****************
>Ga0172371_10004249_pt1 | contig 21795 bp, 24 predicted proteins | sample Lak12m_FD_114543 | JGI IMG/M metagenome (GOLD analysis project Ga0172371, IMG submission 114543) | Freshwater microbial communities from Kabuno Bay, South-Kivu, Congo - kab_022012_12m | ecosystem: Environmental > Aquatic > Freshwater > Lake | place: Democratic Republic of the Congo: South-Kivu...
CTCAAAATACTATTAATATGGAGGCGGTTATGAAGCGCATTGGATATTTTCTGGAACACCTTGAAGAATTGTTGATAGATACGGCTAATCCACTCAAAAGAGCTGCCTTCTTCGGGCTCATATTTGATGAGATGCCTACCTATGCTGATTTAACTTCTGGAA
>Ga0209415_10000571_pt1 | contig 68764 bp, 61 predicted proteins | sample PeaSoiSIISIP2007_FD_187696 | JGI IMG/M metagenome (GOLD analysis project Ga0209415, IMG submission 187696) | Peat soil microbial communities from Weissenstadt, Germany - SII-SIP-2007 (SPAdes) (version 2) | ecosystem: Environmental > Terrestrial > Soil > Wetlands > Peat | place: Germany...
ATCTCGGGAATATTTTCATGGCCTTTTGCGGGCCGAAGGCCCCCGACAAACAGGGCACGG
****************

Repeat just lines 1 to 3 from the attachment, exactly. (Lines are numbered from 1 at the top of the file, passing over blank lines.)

>Ga0172371_10004249_pt1 | contig 21795 bp, 24 predicted proteins | sample Lak12m_FD_114543 | JGI IMG/M metagenome (GOLD analysis project Ga0172371, IMG submission 114543) | Freshwater microbial communities from Kabuno Bay, South-Kivu, Congo - kab_022012_12m | ecosystem: Environmental > Aquatic > Freshwater > Lake | place: Democratic Republic of the Congo: South-Kivu...
CTCAAAATACTATTAATATGGAGGCGGTTATGAAGCGCATTGGATATTTTCTGGAACACCTTGAAGAATTGTTGATAGATACGGCTAATCCACTCAAAAGAGCTGCCTTCTTCGGGCTCATATTTGATGAGATGCCTACCTATGCTGATTTAACTTCTGGAA
>Ga0209415_10000571_pt1 | contig 68764 bp, 61 predicted proteins | sample PeaSoiSIISIP2007_FD_187696 | JGI IMG/M metagenome (GOLD analysis project Ga0209415, IMG submission 187696) | Peat soil microbial communities from Weissenstadt, Germany - SII-SIP-2007 (SPAdes) (version 2) | ecosystem: Environmental > Terrestrial > Soil > Wetlands > Peat | place: Germany...